On the flip side of that of course is that you are right. There are law schools out there who are bad at what they do, who take students who probably aren’t prepared to be lawyers, churn them through, take their money and then go out and they fail the Bar exam. And a lot of that, my argument, which obviously doesn’t address the temporary extension of diploma privilege and as far as its temporary extension, I think it is A, because it is a very difficult time and therefore it’s kind of a one-off, but B, it does have to and there has been some good work done on this in a paper that a number of law professors contributed to on diploma privilege plus, a situation where it’s not just that you have your law degree, but you also then have to go through an apprenticeship style program under the supervision of an admitted attorney to make sure you really are up to it.
And frankly, I think that’s useful in that I think there is a high likelihood we are going to see some of these students who might not be ready to practice; the issue being not more subject matter help, but more practical skills and maybe they will be better served by this sort of situation.
Additionally, more rigorous CLE requirements for people who go through this to make sure that they are staying up to some more tests rather than just like oh, I watched it, click, but something to keep guaranteeing that the progress is being made. So I think that that all is key for the short-term.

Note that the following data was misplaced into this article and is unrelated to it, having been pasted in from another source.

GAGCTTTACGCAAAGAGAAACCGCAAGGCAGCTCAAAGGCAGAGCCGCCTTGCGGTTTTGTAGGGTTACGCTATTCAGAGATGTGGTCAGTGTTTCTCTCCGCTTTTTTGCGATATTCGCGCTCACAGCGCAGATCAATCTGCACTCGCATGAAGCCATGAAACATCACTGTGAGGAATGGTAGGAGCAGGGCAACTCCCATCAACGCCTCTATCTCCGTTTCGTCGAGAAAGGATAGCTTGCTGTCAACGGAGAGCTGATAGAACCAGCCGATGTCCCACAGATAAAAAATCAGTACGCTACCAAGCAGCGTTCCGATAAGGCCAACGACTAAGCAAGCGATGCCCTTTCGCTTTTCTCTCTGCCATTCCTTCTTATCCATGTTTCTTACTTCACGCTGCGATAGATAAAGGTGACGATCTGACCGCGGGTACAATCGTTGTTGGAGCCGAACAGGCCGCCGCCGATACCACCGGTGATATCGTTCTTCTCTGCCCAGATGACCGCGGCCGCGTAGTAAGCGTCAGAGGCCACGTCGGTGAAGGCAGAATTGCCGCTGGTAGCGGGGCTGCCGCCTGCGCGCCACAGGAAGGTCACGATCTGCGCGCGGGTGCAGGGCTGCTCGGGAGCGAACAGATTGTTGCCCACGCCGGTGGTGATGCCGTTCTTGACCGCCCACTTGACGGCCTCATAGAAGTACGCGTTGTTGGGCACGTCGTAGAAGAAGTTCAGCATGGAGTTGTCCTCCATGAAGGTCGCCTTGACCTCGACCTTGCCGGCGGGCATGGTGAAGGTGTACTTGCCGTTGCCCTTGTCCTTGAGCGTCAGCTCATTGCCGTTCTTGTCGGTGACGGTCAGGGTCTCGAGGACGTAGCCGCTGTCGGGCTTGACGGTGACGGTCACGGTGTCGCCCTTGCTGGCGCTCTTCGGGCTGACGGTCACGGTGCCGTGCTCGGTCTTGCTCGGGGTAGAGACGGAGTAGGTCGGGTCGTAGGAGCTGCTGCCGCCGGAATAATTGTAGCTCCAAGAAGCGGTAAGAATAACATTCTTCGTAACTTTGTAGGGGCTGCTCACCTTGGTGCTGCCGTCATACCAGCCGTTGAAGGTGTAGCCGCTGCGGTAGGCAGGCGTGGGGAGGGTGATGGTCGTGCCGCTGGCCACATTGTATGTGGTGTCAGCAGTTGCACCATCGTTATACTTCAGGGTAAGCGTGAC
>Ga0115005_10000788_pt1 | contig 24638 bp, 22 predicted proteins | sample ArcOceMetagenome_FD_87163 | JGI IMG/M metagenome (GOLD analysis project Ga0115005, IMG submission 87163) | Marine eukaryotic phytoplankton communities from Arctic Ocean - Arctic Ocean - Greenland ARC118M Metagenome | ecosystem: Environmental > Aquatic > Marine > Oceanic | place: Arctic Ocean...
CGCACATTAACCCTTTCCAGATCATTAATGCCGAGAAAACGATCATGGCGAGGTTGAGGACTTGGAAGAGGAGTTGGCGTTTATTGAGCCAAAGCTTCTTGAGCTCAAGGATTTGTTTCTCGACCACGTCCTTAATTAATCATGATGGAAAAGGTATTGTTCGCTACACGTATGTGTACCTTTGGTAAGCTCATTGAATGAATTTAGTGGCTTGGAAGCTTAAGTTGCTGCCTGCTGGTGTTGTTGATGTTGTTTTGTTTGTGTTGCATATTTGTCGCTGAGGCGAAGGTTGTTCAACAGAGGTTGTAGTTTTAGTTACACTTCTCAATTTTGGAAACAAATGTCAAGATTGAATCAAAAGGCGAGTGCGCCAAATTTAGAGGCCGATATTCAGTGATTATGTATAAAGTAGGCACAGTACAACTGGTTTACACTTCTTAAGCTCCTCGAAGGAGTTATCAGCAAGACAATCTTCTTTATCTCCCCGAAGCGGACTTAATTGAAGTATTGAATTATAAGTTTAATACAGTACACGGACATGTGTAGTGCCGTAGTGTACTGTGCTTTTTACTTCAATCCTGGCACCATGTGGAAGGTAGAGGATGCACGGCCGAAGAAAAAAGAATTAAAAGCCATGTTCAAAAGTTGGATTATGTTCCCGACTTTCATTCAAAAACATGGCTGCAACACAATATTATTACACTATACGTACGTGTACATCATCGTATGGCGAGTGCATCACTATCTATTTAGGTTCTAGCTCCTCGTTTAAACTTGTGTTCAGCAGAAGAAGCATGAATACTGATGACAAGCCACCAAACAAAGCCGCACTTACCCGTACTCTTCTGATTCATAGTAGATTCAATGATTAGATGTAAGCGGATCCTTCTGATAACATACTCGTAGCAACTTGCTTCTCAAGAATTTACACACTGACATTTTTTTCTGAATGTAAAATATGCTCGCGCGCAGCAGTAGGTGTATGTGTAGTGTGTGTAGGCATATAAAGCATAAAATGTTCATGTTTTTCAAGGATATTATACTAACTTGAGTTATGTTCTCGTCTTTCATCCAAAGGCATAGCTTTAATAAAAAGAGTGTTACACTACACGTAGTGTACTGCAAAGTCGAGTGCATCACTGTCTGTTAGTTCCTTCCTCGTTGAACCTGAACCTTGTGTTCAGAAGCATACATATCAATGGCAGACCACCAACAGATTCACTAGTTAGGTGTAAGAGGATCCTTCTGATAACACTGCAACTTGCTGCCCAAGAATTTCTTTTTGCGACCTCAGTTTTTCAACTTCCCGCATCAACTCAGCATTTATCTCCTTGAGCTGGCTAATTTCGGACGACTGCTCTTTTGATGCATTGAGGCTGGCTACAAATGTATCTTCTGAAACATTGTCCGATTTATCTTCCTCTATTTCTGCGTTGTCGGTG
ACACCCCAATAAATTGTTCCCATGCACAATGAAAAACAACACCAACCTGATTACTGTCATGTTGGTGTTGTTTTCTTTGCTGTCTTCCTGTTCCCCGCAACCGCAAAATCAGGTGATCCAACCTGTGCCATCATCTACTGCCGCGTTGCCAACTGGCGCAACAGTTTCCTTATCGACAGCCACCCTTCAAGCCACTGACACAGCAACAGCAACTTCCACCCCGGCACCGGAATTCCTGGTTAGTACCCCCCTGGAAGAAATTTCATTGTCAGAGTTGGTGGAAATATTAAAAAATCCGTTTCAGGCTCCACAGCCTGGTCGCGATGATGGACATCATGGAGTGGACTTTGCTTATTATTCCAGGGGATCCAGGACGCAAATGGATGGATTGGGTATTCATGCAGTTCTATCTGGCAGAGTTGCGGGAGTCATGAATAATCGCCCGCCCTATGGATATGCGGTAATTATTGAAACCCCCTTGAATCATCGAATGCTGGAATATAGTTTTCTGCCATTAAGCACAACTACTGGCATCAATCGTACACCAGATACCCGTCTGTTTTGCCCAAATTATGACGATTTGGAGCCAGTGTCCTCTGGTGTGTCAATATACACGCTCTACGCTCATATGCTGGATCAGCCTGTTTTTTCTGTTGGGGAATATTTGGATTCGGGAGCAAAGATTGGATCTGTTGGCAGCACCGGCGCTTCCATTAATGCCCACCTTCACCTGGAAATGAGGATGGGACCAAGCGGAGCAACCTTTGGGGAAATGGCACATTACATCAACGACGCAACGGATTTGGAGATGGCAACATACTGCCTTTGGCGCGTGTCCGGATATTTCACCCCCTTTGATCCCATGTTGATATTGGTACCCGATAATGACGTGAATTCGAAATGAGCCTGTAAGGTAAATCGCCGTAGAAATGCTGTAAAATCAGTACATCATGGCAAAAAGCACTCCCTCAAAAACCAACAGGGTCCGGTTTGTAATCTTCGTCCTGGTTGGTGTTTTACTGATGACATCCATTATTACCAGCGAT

In the longer term though, I do believe that a lot of these bad diploma mill schools get away with what they do because regulators don’t have the incentive and they are not empowered by the usually Supreme Courts of states to really crack down on these schools because everybody kind of shrugs and says well, we will sort it out at the Bar exam, and that’s really an unfortunate place to pipeline a bunch of students who aren’t going to pass the exam, but don’t worry, we will wait until after they have spent $150,000, $200,000 before we tell them that they aren’t ready, that’s bad.
And I think that if we move to something more akin to this diploma privilege plus, we would have a situation like they have in Wisconsin who has been again doing this for over a 100 years where the state regulators are involved in ensuring that the law schools who are eligible for that; Marquette Wisconsin, the Wisconsin law schools have a curriculum that reflects what — a required curriculum that reflects what’s necessary, accreditation standards that ensure that they are pumping out people who are going to do the job and protect the public. And I think that if we can move towards an incentive to fix the law schools in the first place, that’s probably better than continuing to have diploma mills and saying yeah, we will have a test later.